The company has sealed an additional $175 million in funding in a recent investment round, which will combine with the takings from the sale of its connectivity business, OpenFive, to create a $350 nest egg.
According to Patrick Little, SiFive CEO, the firm will use the funds to accelerate the development of new RISC-V based cores capable of besting Arm across performance and efficiency metrics.
Arm vs. RISC-V
In today’s market, Arm-based processors are ubiquitous. The company dominates the mobile computing landscape, and the success of Apple’s M1 series shows Arm has a promising future inside laptops and desktops too. Arm designs also feature in chips for TVs, smart cars, drones, various IoT devices and some data center servers.
RISC-V is a free, open source instruction set architecture (ISA) built around the same design principles as Arm’s proprietary designs, which command royalties each time they are integrated into an SoC. Although RISC-V-based processors are currently far less common, data from Deloitte suggests the number of RISC-V cores in circulation will double in each of the next two years.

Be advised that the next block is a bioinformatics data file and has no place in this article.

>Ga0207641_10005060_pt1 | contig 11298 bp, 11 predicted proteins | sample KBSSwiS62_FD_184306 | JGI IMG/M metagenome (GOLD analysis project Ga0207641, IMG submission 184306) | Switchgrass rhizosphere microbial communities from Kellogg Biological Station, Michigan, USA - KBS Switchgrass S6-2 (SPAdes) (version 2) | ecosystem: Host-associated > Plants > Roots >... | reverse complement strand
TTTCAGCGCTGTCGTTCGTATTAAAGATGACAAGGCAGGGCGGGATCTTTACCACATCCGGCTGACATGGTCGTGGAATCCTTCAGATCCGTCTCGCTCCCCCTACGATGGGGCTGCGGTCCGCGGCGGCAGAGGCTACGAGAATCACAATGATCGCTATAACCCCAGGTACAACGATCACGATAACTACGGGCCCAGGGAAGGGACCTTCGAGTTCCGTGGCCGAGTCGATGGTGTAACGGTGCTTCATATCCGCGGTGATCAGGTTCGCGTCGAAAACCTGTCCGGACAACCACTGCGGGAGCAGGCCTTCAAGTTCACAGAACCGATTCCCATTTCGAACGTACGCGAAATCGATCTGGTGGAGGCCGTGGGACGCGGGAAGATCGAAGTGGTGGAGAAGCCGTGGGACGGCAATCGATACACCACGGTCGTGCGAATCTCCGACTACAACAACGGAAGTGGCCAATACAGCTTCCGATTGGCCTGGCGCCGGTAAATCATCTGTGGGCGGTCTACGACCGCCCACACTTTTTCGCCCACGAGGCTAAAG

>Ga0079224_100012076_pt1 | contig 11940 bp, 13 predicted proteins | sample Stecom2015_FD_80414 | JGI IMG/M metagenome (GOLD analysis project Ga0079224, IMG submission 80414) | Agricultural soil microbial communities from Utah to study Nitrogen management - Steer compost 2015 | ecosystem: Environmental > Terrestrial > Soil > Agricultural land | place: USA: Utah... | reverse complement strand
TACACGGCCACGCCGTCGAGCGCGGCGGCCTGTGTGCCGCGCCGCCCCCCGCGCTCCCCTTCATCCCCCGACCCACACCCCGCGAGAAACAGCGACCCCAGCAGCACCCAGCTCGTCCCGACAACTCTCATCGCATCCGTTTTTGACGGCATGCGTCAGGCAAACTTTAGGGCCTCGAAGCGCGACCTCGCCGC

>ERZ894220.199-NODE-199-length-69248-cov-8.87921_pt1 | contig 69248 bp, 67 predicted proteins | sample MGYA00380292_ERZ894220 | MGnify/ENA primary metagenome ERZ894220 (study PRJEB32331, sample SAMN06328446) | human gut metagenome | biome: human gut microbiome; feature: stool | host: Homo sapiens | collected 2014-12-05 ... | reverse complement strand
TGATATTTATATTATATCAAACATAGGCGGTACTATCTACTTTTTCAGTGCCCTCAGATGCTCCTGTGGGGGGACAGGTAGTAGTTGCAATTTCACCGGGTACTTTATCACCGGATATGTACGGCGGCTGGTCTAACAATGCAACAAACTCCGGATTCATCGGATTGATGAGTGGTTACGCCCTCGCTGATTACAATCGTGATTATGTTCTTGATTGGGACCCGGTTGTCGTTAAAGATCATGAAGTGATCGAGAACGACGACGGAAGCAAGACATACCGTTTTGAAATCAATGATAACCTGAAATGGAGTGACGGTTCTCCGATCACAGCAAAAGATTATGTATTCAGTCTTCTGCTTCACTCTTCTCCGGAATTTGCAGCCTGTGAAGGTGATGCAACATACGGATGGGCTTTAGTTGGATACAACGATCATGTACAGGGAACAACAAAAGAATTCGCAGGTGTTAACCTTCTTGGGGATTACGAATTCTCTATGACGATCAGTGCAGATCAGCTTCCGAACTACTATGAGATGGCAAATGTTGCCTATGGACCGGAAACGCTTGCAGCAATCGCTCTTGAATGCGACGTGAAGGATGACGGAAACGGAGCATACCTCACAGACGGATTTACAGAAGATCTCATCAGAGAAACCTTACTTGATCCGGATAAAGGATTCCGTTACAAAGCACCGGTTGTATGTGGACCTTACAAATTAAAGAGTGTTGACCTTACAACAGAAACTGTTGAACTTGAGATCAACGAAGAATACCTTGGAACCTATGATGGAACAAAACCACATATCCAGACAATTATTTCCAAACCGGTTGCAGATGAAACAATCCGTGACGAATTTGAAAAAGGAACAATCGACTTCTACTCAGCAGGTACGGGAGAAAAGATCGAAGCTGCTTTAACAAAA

Founded by the creators of RISC-V, SiFive has ambitions to topple Arm in each of its major markets with specialist core designs based on RISC-V. The company says it already has the edge when it comes to power-to-performance ratio in some scenarios, such as automotive.
"We believe that over the coming next two years or so we should be able to say to customers in earnest in any market: 'if you can get it from Arm in terms of the performance level, you can get it from SiFive’," said Little.
In support of this push, SiFive says it intends to double its 300-strong workforce over the next 12 to 18 months.
Arm, for its part, says it is relatively untroubled by developments in the RISC-V space, at least for now. Speaking to TechRadar Pro at MWC 2022 earlier this month, the company’s SVP of Infrastructure Chris Bergey said Arm is confident in its position, particularly in the server market.
“We’ve shown that alternative architectures can be successful, and RISC-V will have aspirations to follow us in that way. We’re staying on our toes, but we don’t see it as a significant threat,” he told us.
“We’re going to keep focusing on what we can control: providing a lot of performance and a rich software ecosystem. Beyond delivering the cores, it’s important to note that part of our success is about the maturity of our software ecosystem too.”
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Via The Register
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Joel Khalili is the News and Features Editor at TechRadar Pro, covering cybersecurity, data privacy, cloud, AI, blockchain, internet infrastructure, 5G, data storage and computing. He's responsible for curating our news content, as well as commissioning and producing features on the technologies that are transforming the way the world does business.